An interesting and respectful little conversation between Cardinal Carlo Maria Martini (a Catholic and scholar) and Umberto Eco (an agnostic who knowsAn interesting and respectful little conversation between Cardinal Carlo Maria Martini (a Catholic and scholar) and Umberto Eco (an agnostic who knows more about Catholicism than ... well, practically anyone) about faith and ethics. There were some moments in this little volume when I felt the language was more flowery than it needed to be, while the depth was less than it could have been. And of course the debate is very Catholicism-centered, as you would expect given the debators (other religions are not discussed at all). But it's worth reading just for Eco's last chapter, where he discusses the basis for an agnostic ethos.
It turns out that agnostics and believers can discuss ethics and religion respectfully and without blasting each others' point of view. This is a refreshing change from the shrill, spiteful, absolutist polemics of the Atheism vs. Fundamentalism debate. If you have any interest in religion at all (even if your interest is in criticizing it), you should read this book just to learn how to talk about belief (and nonbelief) without making a complete ass of yourself....more
This is a well-written, balanced account of one branch of the Christian right, and I recommend it, despite the fact that it filled my heart with fearThis is a well-written, balanced account of one branch of the Christian right, and I recommend it, despite the fact that it filled my heart with fear and dread, and, no kidding, kept me up at night.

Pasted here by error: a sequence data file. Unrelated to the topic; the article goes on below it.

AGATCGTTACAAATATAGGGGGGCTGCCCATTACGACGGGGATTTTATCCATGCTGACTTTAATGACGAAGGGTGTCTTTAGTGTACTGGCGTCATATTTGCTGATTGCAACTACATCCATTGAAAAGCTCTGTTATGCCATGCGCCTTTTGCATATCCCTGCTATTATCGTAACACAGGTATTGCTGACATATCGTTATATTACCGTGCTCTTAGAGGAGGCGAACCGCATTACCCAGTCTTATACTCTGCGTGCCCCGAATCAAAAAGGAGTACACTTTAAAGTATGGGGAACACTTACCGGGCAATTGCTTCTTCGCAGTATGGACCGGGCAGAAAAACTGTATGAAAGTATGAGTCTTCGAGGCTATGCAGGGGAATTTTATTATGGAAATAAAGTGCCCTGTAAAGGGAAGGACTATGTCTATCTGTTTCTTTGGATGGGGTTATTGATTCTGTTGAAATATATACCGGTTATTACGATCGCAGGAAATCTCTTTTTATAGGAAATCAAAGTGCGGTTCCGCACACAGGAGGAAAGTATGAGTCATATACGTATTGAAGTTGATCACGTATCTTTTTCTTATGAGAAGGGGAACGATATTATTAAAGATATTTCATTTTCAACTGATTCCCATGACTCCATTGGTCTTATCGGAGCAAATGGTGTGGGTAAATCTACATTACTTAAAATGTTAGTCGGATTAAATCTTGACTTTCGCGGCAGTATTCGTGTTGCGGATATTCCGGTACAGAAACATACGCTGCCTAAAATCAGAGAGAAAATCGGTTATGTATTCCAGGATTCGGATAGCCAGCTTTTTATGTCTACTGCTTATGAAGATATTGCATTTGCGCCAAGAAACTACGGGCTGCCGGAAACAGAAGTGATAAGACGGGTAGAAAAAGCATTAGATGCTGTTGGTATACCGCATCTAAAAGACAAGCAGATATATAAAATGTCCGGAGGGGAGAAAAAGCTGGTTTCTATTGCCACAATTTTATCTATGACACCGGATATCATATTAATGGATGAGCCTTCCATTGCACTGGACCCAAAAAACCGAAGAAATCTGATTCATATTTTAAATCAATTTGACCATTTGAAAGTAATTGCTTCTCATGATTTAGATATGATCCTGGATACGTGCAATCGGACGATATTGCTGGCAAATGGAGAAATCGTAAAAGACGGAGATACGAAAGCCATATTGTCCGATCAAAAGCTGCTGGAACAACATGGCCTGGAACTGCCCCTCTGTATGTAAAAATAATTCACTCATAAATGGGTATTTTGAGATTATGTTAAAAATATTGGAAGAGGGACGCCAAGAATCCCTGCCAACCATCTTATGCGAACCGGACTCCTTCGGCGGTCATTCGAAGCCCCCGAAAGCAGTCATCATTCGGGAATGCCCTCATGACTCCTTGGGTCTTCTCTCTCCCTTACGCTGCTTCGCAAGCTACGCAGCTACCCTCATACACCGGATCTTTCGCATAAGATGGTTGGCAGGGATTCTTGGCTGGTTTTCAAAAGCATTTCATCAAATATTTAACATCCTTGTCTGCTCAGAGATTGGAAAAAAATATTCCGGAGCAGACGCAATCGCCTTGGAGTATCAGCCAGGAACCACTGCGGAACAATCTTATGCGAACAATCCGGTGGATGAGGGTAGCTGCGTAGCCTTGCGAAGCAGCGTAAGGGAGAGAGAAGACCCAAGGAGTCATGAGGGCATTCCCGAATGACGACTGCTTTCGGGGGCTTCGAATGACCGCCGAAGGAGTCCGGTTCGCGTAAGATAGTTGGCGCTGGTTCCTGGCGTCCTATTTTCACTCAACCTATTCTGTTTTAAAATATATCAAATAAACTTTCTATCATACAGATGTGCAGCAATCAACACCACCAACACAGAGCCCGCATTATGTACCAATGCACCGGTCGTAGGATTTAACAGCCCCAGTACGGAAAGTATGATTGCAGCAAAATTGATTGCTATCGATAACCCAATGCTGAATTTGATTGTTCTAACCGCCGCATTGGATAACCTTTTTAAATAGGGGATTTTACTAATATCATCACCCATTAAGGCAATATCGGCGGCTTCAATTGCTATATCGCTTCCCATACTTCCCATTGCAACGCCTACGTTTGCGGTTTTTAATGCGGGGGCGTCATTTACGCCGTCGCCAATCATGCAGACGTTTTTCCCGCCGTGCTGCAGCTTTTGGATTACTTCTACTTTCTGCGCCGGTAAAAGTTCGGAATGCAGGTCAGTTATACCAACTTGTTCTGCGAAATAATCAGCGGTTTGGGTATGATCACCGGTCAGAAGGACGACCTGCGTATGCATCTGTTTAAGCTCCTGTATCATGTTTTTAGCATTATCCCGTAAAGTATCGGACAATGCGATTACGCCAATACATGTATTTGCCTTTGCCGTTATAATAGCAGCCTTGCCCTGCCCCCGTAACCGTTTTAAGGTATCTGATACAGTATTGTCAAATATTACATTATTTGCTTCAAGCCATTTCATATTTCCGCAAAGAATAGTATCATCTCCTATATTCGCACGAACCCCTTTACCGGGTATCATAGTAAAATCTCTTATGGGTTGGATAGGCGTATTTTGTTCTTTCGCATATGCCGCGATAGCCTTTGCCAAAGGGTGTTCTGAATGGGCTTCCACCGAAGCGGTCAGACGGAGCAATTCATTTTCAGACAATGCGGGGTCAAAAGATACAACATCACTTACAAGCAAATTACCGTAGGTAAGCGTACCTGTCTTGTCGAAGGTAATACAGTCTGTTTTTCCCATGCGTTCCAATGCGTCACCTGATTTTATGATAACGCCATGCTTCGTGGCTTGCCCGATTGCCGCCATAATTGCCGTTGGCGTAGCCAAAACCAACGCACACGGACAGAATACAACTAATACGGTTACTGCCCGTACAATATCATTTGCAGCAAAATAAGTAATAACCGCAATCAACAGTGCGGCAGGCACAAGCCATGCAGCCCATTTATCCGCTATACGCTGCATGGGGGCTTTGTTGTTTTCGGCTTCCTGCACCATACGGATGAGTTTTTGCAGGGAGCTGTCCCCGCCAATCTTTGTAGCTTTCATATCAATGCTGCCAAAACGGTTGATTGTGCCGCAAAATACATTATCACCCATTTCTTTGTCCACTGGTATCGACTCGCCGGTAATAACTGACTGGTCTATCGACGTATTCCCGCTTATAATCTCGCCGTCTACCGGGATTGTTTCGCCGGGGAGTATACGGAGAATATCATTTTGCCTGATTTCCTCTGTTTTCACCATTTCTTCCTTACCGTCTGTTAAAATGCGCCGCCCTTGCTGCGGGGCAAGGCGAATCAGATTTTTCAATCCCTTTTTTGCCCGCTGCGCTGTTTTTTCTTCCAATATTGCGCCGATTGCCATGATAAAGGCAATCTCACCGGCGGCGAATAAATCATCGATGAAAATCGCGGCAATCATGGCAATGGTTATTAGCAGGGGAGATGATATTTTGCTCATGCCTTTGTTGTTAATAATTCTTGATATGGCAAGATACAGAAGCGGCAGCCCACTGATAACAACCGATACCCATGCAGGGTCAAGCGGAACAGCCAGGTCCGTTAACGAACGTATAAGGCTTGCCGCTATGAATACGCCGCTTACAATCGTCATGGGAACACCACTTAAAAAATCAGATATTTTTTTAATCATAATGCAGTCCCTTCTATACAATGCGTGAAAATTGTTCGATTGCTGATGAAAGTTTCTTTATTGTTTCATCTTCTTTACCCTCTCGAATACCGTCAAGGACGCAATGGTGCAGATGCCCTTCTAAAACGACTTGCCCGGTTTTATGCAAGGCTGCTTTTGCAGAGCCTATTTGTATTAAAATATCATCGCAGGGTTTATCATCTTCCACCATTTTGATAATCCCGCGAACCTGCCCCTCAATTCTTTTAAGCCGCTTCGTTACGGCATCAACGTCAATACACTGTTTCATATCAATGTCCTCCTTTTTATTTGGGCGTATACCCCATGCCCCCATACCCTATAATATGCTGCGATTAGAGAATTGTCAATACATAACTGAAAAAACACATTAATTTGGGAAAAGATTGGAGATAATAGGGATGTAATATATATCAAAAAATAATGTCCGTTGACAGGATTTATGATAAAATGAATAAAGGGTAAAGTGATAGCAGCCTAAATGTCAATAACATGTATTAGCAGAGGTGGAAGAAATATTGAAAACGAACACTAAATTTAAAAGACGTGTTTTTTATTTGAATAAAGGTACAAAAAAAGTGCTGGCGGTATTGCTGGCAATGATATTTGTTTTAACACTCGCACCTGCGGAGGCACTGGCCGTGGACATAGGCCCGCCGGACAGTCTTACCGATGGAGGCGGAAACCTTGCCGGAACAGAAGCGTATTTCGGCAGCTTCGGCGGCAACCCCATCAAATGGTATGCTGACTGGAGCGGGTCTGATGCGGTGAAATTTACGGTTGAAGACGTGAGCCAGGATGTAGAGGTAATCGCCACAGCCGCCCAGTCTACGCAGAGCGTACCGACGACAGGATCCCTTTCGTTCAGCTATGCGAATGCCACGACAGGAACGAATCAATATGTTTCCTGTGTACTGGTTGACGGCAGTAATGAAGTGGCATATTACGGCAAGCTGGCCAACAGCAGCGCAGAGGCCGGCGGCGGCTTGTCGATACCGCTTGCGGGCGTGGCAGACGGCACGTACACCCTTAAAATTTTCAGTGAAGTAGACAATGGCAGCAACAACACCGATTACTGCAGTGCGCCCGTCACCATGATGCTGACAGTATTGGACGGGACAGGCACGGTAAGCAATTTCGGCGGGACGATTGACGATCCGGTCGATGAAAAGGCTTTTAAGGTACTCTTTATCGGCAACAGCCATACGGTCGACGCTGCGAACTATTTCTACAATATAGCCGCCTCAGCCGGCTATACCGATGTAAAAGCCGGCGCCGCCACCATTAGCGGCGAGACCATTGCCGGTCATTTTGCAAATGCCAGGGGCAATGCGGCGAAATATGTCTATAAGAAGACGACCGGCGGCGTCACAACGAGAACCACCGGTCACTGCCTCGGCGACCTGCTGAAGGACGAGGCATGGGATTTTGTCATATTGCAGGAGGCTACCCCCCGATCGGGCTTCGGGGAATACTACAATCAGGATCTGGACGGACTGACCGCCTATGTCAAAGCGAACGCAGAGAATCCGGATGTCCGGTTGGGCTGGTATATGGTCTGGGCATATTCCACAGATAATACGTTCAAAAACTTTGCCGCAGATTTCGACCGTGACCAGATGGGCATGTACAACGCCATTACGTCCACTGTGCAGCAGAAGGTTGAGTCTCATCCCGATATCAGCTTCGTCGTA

For more details, I commend you, my dear reader, to the many excellent reviews on Goodreads, which describe the book, and the movement, better than I can (translation: I am too lazy to write a long review).
A personal note: I had an "aha" moment when I went back to reading Anthony Trollope after finishing this, and realized that, even in the 19th century, when docile and submissive women were the cultural ideal, authoritarian, domineering, and "patriarchal" husbands were definitely not. Another reminder that "traditional" cultural movements are usually based on a revisionist, imaginary past....more
I found this in searchable form on Google books (it's also in the Gutenberg Project). Normally, I prefer my books in hard copy, but as this is flat-ouI found this in searchable form on Google books (it's also in the Gutenberg Project). Normally, I prefer my books in hard copy, but as this is flat-out impossible to find otherwise, I count myself lucky to have a PDF of it.
Anyway. Isaac Watts rocks. Did you know that, as a child, he drove his parents crazy by answering all of their questions in rhyme? Awesome....more
This book was so gorgeous, so beautiful, that it made me realize I have given other books five stars far too cheaply! No review could do it justice. JThis book was so gorgeous, so beautiful, that it made me realize I have given other books five stars far too cheaply! No review could do it justice. Just make sure to pick this one up sometime....more